In August 2011, we visited the string of National Parks in western Uganda, starting with Lake Byunyonyi, Bwindi Impenetrable National Park, Queen Elisabeth National Park including the Ishasha Sector, Kibale Rain Forest, Semliki National Park, Murchison Falls National Park including Budongo Forest and last but not least Ziwa Rhino Sanctuary. This journey can leisurely be done in two weeks. Kidepo National Park in the north east we skipped, too remote and too expensive. The third week, we crashed at the fabulous 2Friends Guesthouse in Jinja and used it as a base for numerous activities and outings, like walking to the source of the Nile, marveling at soon to – disappear Bujagali Falls and volunteering at Soft Power Education. Last but not least, we did some serious rafting over grade 5 Rapids on the Nile – Here you find a selection of 27 pictures from Uganda Continue Reading →
Grand Escapades’ Travel Guide To Uganda – Gorillas, Chimpanzees, Wildlife, Unique Landscapes… And Such Gentle People!
Itinerary And Time Of The Visit
In August 2011, we visited the string of National Parks in western Uganda, starting with Lake Byunyonyi, Bwindi Impenetrable National Park, Queen Elisabeth National Park including the Ishasha Sector, Kibale Rain Forest, Semliki National Park, Murchison Falls National Park including Budongo Forest and last but not least Ziwa Rhino Sanctuary. This journey can leisurely be done in two weeks. Kidepo National Park in the Northeast we skipped, too remote and too expensive. Continue Reading →
Grand Escapades’ Budget Guide To Uganda – Killing Your Budget?
Type Of Travel
We decided to use the services of a local Tour Operator to visit a string of National Parks in the West of the country during two weeks. The third week, we splurged at the cozy 2Friends Guesthouse in Jinja. So this ended up as one of the most high-end and most expensive trips we have ever done! Continue Reading →
There are six levels each referred to as “Grade” or “Class” followed by a number. The scale is not linear, nor is it fixed. For instance, there can be hard grade twos, easy grade threes, and so on. The grade of a river may change with the level of flow. Often a river or rapid will be given a numerical grade, and then a plus (+) or minus (-) to indicate if it is in the higher or lower end of the difficulty level. Also note that while a river section may be given an overall grading, it may contain sections above or lower that grade. Continue Reading →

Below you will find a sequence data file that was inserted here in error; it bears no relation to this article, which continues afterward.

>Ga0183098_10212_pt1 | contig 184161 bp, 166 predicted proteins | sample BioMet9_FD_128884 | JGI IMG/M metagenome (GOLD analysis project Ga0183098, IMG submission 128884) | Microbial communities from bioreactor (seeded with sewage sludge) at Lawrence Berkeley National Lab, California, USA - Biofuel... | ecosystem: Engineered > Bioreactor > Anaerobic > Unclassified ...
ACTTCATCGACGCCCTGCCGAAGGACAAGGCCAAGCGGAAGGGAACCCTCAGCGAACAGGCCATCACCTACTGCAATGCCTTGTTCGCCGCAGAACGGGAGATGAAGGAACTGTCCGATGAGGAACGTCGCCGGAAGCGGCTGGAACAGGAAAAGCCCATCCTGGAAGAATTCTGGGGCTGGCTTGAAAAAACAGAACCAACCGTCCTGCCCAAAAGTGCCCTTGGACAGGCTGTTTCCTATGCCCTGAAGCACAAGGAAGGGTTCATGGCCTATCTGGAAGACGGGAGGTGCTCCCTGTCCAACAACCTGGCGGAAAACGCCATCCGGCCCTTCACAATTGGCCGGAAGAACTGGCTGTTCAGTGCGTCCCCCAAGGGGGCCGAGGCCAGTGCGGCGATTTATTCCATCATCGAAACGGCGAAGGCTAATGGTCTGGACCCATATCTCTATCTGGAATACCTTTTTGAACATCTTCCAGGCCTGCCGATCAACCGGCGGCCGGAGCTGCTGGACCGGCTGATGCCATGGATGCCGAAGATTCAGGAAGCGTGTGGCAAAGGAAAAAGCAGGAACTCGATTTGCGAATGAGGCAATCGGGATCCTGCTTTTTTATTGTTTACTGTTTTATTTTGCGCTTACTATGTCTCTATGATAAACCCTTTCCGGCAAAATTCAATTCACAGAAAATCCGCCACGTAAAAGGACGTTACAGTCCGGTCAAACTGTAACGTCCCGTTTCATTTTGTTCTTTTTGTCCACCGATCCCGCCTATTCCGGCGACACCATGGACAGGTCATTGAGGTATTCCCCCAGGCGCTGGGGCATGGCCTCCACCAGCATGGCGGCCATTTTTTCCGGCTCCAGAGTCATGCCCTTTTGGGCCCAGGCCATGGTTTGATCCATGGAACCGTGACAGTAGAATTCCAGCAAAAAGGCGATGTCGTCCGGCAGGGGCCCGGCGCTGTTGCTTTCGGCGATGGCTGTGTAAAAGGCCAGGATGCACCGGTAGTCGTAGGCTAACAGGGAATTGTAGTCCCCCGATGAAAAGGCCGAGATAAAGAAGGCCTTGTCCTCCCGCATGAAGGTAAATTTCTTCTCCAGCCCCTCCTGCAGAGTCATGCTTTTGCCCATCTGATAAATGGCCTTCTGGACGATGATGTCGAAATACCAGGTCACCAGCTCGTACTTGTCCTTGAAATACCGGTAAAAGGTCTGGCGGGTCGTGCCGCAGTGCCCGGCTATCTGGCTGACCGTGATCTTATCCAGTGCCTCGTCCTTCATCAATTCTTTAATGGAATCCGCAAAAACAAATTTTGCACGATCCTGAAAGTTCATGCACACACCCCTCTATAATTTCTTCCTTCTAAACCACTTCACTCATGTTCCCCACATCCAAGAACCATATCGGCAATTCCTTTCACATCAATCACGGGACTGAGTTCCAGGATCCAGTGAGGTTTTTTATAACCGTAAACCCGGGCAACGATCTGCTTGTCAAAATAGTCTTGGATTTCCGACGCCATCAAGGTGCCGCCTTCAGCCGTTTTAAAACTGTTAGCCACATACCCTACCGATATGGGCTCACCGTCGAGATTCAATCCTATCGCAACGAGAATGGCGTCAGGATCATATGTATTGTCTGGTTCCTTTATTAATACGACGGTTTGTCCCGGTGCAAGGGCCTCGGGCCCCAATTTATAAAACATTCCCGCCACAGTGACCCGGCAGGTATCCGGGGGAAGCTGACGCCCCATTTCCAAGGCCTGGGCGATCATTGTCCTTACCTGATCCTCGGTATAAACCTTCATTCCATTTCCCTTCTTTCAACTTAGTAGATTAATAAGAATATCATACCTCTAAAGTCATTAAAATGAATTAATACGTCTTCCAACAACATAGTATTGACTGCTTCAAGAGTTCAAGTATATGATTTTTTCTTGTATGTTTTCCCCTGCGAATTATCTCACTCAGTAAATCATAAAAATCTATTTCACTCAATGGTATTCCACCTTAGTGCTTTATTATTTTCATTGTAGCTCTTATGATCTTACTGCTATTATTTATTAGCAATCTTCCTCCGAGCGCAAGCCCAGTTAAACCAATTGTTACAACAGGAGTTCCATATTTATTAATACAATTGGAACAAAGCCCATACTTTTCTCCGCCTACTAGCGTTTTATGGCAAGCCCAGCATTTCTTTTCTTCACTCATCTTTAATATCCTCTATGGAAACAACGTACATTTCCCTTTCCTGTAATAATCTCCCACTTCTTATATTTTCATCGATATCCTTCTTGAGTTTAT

Were there also village people around to haul his boat around unsurpassable rapids? We only needed such external help once. Otherwise the river did the carrying. But for most people, rafting is not so much about floating than about flipping over. Gilles’ raft turned over five times on the 27 kilometers of river travel. Heidi chose the rescue boat, which travels the same river but approaches the rapids less hazardously. Continue Reading →
Hannah Small, a former overland bus driver, saw the need and poverty during her many tours through East Africa. In 1999, she returned with a project in mind. Counting on the support of tourists, she started in the village right next to Bujagali Falls. Today, Soft Power Education is a true success story. They run pre-schools, primary schools, a health clinic and a community center. The project has been even extended to other villages and regions. Continue Reading →
Many Muslim families from Kampala, Jinja, and as far as Kenya used this holiday, which ends the fasting month of Ramadan, to visit Bujagali Falls. Dressed up the nine, they all were posing in front of the falls to have their photos taken. Many asked us to join in and happily accepted our offer to send the pictures via eMail. A bible yielding group with a preacher and a lot of Asians was less pleasant. Angrily they demanded to delete the photos we had taken. We simply ignored their aggressive behavior. Was it a secret sect? Continue Reading →
Jinja took us by surprise. The second largest city of Uganda is surprisingly relaxed, quiet and free of the horrible traffic that plagues Kampala. “Main Street” is lined with small shops tugged behind a covered passage way, free of hassle and screaming vendors. Outside on the sidewalk various skills are on display, like seamstresses sewing brightly colored clothes on old Singer machines. Our favorite was an elderly man producing individualized stamps made from wood and rubber. With a tiny razor blade he carved name & address into a little rubber disc, for 2 USD. We could not think of a better souvenir! Continue Reading →
In 1862, the British explorer John Speke identified the geographical Holy Grail, the very place where the White Nile leaves Victoria Lake to start its three months and 6.650 kilometer long journey to the Mediterranean Sea. Back then, its exit from Lake Victoria was a bit more dramatic than today. It parted from the Lake via Ripon Falls, as Speke named them. However, these have disappeared in 1947 when the Own Dam went into business and swallowed them all up. So we basically marveled at the myth of this legendary place that now presents itself as a very normal river gliding along. Also Speke’s trip was quite different: he was stabbed, speared and became temporarily deaf and blind. Continue Reading →
Only a casual conversation with Johann, the South African manager of the Ziwa Rhino Sanctuary, made us aware of the true dimension of this problem. Of course, we knew that rhinos had been hunted down for their horn and brought close to extinction. But we had no clue how bad the present situation was. Continue Reading →